RIVERSIDE – The Riverside County district attorney will seek the death penalty for a man accused of abducting and killing a Moreno Valley teenager — a decision that was based on input from a number of sources, including the girl’s family, a spokesman confirmed today.
Jesse Perez Torres, 36, is accused of murdering Norma Angelica Lopez in July 2010. Last month, following a four-hour preliminary hearing, a Superior Court judge ruled there was sufficient evidence to warrant a trial in the case.
District attorney’s spokesman John Hall said D.A. Paul Zellerbach met with senior prosecutors and sheriff’s investigators involved in the case and that ”appropriate input from family members of the murder victim” was sought as part of the process of determining whether to seek capital punishment for Torres if he’s convicted.
But Zellerbach had the final say.
”It is required by state law that the elected district attorney personally make the decision whether or not to seek the death penalty in any murder case … The decision is solely that of the district attorney,” Hall told City News Service.
According to court records, Senior Deputy District Attorney Mike Soccio notified the court Tuesday that the D.A. intended to pursue a death sentence.
According to Soccio, Torres became a prime suspect after the defendant’s forensic information was registered in the state’s Combined DNA Index System – – known as CODIS — and came back matching evidence collected at the scene of Norma’s abduction.
Torres was arrested on suspicion of domestic violence within months of the murder, and at the time of his arrest, he had been required to provide a DNA sample, Soccio said.
The Lopez case had gone cold for a full year after the 17-year-old’s death.
According to Soccio, investigators followed up on about 2,000 leads that went nowhere. The CODIS DNA ”hit” registered in September 2011. Torres was arrested in connection with the case the following month.
Forensic analysts testified that the California Department of Justice analyzed DNA recovered from an earring Norma had been wearing the day she was taken.
”The thing was damaged, as if it had pulled or yanked out of her ear, but there was enough DNA evidence to get a sample,” Soccio said.
He said a profile confirmed the girl was a ”major” donor of DNA, while an unknown male was a ”minor” donor of DNA on the item.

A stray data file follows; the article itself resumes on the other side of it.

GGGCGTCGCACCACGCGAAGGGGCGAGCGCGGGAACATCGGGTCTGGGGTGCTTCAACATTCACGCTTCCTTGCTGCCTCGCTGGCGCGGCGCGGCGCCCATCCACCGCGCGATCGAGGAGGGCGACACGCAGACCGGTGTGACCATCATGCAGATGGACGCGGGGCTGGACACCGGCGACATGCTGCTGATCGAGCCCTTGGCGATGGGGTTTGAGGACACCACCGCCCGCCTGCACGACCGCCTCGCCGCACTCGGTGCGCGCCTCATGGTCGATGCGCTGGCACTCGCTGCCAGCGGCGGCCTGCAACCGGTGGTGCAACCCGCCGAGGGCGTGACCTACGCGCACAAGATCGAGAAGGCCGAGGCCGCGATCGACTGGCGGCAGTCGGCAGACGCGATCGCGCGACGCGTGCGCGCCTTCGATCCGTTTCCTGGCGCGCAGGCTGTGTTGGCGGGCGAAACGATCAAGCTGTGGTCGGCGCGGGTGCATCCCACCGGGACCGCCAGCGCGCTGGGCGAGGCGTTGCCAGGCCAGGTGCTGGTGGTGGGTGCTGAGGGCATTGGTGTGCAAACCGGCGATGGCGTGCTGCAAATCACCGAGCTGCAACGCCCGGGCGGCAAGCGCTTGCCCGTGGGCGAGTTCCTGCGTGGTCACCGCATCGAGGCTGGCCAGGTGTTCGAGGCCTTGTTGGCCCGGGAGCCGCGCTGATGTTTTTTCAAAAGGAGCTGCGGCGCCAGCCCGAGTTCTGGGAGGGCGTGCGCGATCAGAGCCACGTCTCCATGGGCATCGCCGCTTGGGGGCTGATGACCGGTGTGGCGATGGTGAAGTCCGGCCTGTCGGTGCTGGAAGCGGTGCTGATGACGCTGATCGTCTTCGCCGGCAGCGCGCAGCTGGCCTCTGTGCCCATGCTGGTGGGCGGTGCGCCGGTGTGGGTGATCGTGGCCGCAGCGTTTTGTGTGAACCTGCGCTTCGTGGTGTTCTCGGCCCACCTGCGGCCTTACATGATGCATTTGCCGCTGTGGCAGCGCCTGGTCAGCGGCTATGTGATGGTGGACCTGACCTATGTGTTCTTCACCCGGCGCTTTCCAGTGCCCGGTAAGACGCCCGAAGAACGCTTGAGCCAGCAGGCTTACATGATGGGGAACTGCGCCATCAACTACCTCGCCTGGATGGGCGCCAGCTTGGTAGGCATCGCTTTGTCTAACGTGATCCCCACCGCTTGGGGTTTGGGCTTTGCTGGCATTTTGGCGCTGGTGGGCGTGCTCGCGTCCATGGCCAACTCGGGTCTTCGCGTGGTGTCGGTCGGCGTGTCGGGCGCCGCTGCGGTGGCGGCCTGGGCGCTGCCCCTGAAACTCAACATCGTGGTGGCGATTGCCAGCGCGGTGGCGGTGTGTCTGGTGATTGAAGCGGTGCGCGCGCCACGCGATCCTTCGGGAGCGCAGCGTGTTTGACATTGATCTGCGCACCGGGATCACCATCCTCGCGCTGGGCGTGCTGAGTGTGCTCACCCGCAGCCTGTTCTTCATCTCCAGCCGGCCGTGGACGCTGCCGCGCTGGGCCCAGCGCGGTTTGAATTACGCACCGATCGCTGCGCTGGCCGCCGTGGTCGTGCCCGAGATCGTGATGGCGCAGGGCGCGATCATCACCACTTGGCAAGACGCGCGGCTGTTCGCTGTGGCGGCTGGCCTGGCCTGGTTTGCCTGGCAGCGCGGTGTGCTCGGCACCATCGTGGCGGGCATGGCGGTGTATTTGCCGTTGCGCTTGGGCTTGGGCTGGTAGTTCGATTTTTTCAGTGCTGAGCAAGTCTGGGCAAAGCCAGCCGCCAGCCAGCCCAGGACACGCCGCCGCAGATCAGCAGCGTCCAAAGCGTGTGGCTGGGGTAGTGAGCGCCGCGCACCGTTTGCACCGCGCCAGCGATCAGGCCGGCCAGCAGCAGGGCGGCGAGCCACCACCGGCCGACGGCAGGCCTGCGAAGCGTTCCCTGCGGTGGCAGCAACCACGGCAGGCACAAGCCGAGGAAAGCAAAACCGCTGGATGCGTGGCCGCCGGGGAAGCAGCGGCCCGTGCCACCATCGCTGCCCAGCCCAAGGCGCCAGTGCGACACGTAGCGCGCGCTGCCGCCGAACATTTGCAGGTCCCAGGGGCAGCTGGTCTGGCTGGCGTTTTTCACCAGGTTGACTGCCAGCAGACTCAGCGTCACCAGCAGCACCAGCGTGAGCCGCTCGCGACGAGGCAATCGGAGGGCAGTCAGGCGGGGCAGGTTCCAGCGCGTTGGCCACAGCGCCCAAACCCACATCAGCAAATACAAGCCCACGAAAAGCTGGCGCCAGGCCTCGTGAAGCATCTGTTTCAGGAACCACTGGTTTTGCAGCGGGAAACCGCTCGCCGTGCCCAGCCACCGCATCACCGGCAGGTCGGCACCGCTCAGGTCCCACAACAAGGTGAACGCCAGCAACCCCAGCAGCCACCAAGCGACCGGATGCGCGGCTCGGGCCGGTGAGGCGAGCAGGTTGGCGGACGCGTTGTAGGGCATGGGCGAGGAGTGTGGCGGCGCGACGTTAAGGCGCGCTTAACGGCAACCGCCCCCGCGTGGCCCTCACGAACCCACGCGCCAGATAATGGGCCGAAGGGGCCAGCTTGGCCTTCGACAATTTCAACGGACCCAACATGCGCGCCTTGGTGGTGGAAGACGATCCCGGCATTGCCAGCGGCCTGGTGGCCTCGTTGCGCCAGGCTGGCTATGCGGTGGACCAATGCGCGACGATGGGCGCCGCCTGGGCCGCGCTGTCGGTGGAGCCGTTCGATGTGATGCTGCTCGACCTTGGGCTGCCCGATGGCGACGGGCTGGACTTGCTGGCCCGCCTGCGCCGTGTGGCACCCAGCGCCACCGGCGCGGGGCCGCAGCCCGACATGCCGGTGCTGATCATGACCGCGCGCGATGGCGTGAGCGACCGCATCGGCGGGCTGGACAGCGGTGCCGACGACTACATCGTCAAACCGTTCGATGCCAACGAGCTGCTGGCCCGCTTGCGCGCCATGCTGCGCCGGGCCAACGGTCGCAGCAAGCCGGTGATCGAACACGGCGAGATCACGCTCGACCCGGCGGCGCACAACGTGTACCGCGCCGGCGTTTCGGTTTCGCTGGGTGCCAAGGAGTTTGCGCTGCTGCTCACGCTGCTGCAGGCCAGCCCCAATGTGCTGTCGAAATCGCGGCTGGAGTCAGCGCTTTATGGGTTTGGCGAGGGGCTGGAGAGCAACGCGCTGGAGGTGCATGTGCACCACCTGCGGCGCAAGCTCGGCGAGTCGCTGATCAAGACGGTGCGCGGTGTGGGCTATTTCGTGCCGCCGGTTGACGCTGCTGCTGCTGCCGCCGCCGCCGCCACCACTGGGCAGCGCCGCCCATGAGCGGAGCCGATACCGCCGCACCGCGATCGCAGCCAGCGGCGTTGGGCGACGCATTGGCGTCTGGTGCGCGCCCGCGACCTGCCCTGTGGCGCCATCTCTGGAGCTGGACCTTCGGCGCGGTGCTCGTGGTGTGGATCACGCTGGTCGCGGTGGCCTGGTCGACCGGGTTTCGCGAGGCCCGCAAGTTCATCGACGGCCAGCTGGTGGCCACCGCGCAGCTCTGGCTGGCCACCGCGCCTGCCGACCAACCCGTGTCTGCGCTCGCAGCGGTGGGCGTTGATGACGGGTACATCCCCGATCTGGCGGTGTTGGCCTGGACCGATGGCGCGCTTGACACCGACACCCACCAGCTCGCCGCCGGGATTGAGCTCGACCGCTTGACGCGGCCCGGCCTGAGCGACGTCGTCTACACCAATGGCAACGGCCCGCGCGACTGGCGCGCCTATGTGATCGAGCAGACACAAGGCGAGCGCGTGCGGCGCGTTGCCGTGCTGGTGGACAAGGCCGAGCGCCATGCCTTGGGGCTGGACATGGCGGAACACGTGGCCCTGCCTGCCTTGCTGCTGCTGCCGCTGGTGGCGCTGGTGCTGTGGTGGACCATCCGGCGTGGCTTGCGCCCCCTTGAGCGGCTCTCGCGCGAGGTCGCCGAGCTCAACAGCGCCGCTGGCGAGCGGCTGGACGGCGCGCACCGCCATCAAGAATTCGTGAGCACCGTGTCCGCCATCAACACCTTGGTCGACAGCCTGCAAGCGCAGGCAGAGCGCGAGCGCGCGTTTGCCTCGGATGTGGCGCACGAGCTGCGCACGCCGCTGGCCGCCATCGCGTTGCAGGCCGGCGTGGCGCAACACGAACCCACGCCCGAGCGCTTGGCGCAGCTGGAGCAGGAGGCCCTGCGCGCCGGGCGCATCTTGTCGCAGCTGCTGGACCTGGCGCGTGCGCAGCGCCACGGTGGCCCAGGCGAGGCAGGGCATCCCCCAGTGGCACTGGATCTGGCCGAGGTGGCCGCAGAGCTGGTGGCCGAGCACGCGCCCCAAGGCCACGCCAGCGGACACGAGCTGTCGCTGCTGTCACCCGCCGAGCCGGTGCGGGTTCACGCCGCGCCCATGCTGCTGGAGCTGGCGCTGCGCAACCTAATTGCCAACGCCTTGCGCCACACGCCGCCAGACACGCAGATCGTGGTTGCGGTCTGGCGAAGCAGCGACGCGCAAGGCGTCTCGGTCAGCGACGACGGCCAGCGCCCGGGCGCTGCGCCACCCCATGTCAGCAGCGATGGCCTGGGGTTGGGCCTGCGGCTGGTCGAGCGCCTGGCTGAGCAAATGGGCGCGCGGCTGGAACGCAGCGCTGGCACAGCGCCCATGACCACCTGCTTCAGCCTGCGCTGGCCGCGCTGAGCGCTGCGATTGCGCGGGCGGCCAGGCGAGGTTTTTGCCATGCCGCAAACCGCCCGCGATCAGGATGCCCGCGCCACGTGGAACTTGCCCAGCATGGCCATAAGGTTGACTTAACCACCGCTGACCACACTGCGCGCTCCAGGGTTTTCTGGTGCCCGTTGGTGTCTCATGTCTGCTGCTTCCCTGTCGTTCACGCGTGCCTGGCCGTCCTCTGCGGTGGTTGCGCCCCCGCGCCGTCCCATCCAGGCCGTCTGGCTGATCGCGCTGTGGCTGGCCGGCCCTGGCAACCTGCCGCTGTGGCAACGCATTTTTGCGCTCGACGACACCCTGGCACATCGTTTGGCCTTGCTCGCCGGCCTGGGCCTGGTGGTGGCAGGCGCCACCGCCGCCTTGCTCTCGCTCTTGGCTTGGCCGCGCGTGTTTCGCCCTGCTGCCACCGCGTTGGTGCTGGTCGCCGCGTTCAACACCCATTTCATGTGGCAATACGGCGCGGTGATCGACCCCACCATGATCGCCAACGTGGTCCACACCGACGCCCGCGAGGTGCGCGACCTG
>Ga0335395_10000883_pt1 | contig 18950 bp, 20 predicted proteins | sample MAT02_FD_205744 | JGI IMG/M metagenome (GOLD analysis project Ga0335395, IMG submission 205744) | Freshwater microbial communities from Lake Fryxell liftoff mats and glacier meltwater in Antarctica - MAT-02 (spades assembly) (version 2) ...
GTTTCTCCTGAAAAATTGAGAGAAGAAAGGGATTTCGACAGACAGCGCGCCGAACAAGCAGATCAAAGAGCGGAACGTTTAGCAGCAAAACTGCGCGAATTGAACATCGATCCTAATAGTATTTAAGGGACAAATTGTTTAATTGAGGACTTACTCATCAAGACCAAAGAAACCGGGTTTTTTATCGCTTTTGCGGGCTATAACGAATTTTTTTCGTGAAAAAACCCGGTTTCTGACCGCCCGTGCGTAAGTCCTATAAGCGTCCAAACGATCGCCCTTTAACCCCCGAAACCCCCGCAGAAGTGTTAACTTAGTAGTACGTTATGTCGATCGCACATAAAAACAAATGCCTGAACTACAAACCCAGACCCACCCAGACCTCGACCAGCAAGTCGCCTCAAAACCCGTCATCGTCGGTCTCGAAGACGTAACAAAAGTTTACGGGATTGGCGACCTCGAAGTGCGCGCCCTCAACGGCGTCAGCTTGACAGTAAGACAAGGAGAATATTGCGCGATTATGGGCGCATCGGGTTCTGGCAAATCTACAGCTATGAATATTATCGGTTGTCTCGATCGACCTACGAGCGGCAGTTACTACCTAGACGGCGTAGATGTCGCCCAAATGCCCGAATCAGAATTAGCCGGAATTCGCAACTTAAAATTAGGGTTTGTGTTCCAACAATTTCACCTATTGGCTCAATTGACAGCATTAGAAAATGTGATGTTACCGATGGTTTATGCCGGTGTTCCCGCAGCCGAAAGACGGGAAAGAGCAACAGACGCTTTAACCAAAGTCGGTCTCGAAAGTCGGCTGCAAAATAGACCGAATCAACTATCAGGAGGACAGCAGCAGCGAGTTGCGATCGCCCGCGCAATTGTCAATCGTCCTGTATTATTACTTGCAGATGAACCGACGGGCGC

Twenty-six men — out of 2.5 million — in the CODIS database were identified as potential donors, Soccio said. Through a process of intense evaluation, analysts determined Torres’ DNA was the closest match to the male sweat or saliva deposited on the earring, according to preliminary hearing testimony.
Soccio said the earring, Norma’s purse and a folder were located at the spot where the teen was snatched after an apparent struggle on July 15, 2010. She had been heading across a field on her way to meet her younger sister and friends at a house in the 27300 block of Cottonwood Avenue after attending a summer class at Valley View High School that morning.
Norma’s younger sister reported her missing around noon that day, triggering a massive citywide search that garnered national attention.
Five days later, the teen’s remains were discovered 2 1/2 miles away, amid a clump of trees in front of a house on sparsely populated Theodore Street. She was laying face-down and her shirt, bra and shoes were missing, though she was still wearing her underwear and jeans. There were no indications of a sexual assault.
Because Torres lived in close proximity to the high school and the route Norma had been using to walk home that summer, he was among many people sought for routine questioning but could not be located by investigators. He had left the area and moved to Long Beach two weeks after the abduction-murder, Soccio said.
Torres is being held without bail at the Robert Presley Jail in Riverside. His next scheduled court date is Aug. 5.